Volunteered Geographic Information (VGI): where are we now and where are we going

I have just been presenting the Standby Task Force at the ESRI Redlands GIS Week in California. The three day workshop on Volunteered Geographic Information (VGI) and Humanitarian Emergency has been simply wonderful. Lots of practitioners, lot’s of academics, students and geeky nerds.

Some of the main points that came out of this discussion I think are very interesting also in the field or crisis mapping and can be a good compass for future reflections on the problems and issues that are faced in the case of volunteers geographical information or user generated geographical information.

Some of them are:

1. Geographical information are generated in two different ways: one is voluntary. I go to OSM and voluntary update the map, or I send my geo-location to someone by using my phone. Some of other are on the other side not voluntary, like if I use Twitter automatic location with my phone which will update my status automatically, or if I use Google Longitude on Google maps. How much do we know about the geographical information we involuntary generate?

2. We are in the generation of geo-tagging systems: we geo-tag pictures on Flicker, video on You Tube, Twitter messages, Facebook status. We continuously generate geographical information but most of the time what is missing is the accuracy. How do we increase accuracy of geo-tagged information?

3. Use is the most effective verification system: wiki-maps like OSM are increasingly growing their ability to detect mistakes and variations thanks to the fact that users use the map continuously as to find very quickly mistakes. The creation of a network of trusted sources is strictly related to the opening of the system to anyone, to allow for the crowd to become the vetting system.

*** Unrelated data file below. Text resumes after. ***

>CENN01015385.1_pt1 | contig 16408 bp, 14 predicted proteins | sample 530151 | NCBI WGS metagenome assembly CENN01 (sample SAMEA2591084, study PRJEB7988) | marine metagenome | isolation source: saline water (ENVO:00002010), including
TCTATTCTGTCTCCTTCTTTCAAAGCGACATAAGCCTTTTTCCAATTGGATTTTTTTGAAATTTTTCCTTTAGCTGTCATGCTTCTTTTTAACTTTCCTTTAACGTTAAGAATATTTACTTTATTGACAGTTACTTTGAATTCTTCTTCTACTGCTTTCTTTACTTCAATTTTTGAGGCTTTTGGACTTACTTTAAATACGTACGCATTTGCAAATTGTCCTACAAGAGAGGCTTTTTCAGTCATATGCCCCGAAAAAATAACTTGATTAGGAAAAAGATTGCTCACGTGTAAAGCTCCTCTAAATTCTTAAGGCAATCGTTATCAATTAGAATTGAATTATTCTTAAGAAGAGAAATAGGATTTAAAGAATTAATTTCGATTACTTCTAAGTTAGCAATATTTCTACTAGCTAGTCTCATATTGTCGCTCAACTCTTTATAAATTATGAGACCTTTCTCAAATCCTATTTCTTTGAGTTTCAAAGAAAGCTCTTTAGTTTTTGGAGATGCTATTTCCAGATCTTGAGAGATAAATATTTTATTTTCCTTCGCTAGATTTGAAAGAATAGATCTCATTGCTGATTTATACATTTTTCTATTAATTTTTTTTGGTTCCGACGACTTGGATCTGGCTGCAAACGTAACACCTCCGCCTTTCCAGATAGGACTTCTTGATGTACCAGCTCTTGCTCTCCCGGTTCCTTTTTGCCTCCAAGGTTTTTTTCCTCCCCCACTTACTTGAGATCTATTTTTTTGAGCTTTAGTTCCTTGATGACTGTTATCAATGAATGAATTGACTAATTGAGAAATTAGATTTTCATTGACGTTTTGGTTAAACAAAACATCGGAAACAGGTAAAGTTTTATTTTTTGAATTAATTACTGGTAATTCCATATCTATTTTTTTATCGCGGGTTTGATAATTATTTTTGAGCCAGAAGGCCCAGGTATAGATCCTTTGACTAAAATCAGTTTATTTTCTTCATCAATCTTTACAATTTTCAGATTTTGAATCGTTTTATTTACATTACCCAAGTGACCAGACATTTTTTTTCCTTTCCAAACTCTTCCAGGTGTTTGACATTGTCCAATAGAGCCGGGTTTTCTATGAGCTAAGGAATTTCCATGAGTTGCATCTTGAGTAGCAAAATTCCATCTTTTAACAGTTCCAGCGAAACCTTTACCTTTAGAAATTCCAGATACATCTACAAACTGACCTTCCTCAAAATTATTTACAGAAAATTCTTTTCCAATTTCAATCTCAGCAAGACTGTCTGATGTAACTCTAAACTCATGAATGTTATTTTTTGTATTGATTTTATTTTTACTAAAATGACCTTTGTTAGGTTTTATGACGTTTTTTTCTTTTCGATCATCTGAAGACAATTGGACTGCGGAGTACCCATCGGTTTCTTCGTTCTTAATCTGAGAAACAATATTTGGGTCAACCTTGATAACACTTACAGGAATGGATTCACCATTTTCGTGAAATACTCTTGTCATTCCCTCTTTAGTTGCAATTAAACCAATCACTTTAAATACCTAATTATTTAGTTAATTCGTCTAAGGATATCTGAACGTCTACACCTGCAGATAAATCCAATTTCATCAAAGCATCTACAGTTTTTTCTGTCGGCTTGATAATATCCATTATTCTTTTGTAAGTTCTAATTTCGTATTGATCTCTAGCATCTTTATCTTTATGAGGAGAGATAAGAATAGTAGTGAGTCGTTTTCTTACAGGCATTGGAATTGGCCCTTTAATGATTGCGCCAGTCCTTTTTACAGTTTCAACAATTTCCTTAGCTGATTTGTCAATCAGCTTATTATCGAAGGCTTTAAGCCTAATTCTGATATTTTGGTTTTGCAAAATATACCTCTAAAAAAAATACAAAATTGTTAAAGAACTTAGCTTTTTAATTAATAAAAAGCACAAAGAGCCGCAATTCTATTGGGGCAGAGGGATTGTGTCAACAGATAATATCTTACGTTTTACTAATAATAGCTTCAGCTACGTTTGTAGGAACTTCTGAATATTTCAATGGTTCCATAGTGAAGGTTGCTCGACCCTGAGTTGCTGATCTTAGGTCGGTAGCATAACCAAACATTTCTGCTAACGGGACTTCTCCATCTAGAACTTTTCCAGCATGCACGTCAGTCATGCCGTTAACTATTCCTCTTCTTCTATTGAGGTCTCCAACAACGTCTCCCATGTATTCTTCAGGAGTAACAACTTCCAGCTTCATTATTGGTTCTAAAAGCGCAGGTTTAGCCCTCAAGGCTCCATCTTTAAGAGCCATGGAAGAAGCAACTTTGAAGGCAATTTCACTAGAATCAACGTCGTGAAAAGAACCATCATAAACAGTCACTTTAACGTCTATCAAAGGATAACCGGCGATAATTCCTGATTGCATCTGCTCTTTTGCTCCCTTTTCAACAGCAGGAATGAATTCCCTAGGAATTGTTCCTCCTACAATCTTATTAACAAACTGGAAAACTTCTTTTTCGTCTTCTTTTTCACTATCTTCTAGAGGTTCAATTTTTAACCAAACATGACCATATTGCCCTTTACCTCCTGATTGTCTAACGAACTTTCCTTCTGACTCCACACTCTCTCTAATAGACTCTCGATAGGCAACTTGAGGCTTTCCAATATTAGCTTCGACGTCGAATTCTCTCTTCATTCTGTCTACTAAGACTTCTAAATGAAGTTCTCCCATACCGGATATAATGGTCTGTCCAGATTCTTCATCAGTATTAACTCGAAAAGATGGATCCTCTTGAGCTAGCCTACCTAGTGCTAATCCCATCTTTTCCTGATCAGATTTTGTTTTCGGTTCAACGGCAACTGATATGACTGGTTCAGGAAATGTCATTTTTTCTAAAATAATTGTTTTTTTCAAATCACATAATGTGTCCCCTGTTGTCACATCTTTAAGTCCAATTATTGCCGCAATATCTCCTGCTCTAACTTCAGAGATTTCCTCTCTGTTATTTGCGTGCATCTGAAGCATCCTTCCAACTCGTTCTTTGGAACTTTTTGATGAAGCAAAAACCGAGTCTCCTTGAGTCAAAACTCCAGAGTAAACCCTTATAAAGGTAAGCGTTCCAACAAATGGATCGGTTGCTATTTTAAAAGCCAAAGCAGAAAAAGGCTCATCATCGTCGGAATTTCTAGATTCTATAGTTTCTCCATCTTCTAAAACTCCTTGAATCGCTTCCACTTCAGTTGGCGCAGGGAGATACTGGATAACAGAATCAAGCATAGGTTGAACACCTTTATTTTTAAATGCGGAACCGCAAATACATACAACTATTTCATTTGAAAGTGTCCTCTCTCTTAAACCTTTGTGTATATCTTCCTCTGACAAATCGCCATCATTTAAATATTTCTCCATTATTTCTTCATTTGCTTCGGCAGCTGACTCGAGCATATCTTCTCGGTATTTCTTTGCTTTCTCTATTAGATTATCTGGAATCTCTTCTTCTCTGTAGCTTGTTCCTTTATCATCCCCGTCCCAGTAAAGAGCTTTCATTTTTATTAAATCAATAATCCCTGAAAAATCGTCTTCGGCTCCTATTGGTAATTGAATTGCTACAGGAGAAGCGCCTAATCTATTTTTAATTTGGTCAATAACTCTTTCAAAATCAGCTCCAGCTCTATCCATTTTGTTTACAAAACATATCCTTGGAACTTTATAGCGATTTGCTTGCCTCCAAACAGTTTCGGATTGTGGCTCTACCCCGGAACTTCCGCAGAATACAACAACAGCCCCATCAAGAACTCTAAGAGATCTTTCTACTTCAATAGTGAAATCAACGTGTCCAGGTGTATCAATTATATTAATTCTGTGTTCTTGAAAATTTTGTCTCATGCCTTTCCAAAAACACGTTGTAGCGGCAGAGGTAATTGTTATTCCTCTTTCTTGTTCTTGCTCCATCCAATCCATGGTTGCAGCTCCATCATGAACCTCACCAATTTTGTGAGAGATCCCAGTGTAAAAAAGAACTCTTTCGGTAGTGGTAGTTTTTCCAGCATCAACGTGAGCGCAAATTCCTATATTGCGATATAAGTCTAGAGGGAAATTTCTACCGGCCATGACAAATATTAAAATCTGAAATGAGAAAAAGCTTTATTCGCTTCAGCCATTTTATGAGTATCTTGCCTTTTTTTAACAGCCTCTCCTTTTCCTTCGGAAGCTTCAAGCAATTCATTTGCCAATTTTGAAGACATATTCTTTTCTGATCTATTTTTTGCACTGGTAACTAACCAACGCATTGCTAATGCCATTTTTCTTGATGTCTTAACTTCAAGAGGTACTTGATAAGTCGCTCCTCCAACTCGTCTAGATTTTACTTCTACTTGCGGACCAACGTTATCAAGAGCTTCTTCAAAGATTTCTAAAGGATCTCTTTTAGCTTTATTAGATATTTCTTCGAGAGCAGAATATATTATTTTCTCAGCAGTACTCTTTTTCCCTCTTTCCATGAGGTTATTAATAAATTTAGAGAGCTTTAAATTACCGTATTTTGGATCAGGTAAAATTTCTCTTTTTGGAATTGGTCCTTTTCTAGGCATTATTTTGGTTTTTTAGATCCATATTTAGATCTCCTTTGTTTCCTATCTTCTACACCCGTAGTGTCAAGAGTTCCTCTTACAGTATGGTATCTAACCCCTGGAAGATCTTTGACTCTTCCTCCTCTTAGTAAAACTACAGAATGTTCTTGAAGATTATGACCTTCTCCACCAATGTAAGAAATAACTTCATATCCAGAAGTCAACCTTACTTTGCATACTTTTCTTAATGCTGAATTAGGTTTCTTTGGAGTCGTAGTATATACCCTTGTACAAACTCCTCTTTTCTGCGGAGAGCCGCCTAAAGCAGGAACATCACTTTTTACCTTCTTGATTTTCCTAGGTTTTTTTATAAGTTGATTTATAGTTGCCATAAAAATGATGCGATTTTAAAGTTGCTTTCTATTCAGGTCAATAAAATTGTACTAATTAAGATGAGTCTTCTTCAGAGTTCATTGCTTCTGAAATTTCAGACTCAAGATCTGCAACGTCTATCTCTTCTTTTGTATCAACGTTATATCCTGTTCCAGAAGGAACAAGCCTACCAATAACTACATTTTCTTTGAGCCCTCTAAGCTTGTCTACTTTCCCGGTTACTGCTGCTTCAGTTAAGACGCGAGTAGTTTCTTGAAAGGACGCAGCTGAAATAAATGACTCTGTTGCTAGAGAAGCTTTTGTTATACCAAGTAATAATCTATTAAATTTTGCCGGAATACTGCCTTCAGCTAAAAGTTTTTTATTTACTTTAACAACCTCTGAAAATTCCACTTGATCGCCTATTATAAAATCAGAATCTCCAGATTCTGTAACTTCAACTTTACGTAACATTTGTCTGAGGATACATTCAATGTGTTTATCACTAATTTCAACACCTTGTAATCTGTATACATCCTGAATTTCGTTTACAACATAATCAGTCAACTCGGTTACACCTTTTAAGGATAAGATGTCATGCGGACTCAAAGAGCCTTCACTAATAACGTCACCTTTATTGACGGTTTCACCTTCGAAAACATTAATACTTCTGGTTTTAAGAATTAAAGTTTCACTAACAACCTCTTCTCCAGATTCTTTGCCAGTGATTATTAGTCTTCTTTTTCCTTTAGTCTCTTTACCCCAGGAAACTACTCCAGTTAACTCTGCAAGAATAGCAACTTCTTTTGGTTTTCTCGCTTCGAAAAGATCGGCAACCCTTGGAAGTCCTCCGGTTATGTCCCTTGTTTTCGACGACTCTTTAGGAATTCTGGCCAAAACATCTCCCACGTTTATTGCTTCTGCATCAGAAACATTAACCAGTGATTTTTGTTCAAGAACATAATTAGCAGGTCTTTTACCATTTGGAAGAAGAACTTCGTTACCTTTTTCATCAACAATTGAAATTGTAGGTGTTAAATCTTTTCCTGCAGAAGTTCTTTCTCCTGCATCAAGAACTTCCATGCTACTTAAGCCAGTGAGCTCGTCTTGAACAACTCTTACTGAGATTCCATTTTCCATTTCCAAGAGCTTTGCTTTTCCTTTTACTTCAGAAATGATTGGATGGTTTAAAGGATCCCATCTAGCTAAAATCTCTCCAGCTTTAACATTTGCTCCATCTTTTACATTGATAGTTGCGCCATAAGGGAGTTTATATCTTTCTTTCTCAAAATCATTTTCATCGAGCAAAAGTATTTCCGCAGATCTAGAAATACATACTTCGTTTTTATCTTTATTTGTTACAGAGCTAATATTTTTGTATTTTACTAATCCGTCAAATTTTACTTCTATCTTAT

4. Geographical information without analysis are as useless as a camera without the film, or a phone without the SIM card. There is no way that we can make a sense out of user generated geographical content without being able to analyze correlations, overlap layers of content, identify trends and path. The ability to do this unfortunately is still related to the technical ability to use software like QuantumGIS or ArcGIS, which can be either to expensive of too difficult to use.

5. Professional GIS and user generated geographical information are not two competing fields: they are two complementary parts of the same field and as such should be treated. Free Open Source systems like Open Street Maps, or Geo Commons are incredibly valuable because they allow non-experts to contribute to the creation of geographical information in an easy way, increasing the possibility to create accurate content in a fast way when needed (see the creation of the Map of Port-o-Prince after the earthquake). Systems like QGIS and ArcGIS take the geographical information to the next level, going as far as to provide with the analysis that policy making bodies needs to take decisions based on the geographical information (like a hot spot map for example).

6. There is a gap between the professional GIS world and the field of Volunteered Geographical Information, especially in terms of knowledge of what is out there and who is doing what. Organizations, governments and even academics in the field of GIS go for the high level tech (and expensive) solutions and have no clue of what can be done with FOSS. On the other side people working with FOSS have a lot of preconceptions about the fact that Private Companies like ESRI are evil because they don’t share their codes. The world is changing, and as more people get access to knowledge and to free software this dynamic has to change too.

In conclusion I think that this is the right time to start talking about this, and that I would love to see a growing VGI community incorporating private companies, governmental bodies, volunteers and academics with the purpose of bringing VGI to the level where Crisis Mapping is now for example (even if VGI is a branch on Crisis Mapping, but extend far beyond Crisis). One of the idea at the GIS Week was to create a Ning and start from there. Watch out people, you may see some exciting things moving this year!

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